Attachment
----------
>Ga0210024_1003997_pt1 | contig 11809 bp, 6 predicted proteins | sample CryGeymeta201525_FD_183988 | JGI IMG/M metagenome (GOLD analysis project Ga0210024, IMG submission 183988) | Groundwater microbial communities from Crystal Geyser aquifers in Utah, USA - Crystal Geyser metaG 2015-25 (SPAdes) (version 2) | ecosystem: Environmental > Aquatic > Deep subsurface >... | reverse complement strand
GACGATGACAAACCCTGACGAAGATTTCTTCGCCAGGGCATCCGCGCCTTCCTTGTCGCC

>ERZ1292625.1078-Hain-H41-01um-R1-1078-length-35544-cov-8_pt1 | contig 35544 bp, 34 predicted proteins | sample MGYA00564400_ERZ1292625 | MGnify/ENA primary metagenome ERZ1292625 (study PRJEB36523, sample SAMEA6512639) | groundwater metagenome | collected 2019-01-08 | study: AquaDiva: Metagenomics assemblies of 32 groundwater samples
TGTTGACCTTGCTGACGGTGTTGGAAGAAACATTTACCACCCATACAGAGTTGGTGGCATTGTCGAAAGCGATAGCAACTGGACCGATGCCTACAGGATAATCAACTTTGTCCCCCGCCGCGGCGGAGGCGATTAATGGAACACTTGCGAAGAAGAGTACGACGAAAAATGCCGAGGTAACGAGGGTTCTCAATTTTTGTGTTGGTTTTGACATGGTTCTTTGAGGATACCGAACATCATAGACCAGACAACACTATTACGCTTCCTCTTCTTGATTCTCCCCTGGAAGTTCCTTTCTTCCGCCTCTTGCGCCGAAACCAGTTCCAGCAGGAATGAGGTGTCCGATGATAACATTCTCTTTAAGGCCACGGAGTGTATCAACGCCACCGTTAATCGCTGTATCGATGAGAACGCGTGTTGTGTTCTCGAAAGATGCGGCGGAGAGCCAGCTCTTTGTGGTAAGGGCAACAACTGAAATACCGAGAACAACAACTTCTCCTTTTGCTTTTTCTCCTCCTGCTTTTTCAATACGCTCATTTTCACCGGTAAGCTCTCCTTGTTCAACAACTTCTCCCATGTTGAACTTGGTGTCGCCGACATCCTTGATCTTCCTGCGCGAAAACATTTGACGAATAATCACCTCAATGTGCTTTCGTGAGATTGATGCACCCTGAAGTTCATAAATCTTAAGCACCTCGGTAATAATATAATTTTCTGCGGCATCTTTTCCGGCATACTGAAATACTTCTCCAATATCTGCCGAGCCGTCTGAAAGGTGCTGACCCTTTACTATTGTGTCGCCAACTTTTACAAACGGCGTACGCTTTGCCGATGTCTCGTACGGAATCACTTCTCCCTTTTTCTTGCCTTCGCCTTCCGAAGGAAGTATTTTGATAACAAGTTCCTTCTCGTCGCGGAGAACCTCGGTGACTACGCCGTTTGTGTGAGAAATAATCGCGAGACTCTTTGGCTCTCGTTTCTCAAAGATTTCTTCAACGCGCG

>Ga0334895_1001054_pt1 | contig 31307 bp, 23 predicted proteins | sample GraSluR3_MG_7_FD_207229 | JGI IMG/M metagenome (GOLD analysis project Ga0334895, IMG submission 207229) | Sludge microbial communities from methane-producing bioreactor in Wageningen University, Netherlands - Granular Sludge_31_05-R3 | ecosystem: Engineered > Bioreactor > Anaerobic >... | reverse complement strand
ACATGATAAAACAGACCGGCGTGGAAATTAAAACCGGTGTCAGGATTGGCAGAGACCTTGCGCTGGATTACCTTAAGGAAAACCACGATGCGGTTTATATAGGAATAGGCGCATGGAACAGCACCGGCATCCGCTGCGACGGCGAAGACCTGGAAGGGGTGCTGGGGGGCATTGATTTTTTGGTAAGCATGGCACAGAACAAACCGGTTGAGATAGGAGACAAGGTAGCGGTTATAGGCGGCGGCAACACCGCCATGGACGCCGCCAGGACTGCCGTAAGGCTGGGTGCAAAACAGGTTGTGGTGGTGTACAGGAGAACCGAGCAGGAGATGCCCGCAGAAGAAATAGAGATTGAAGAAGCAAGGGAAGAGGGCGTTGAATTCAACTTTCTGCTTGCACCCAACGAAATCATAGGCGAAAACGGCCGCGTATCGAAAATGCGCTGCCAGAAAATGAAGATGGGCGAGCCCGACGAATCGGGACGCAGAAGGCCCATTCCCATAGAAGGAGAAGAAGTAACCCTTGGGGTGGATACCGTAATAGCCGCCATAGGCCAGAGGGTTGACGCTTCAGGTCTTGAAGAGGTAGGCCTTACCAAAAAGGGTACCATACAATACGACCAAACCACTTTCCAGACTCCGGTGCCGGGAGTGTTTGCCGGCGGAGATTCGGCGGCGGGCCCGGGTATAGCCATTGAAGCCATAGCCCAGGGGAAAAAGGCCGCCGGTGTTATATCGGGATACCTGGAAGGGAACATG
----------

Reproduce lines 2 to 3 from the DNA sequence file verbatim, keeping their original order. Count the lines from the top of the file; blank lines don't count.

GACGATGACAAACCCTGACGAAGATTTCTTCGCCAGGGCATCCGCGCCTTCCTTGTCGCC

>ERZ1292625.1078-Hain-H41-01um-R1-1078-length-35544-cov-8_pt1 | contig 35544 bp, 34 predicted proteins | sample MGYA00564400_ERZ1292625 | MGnify/ENA primary metagenome ERZ1292625 (study PRJEB36523, sample SAMEA6512639) | groundwater metagenome | collected 2019-01-08 | study: AquaDiva: Metagenomics assemblies of 32 groundwater samples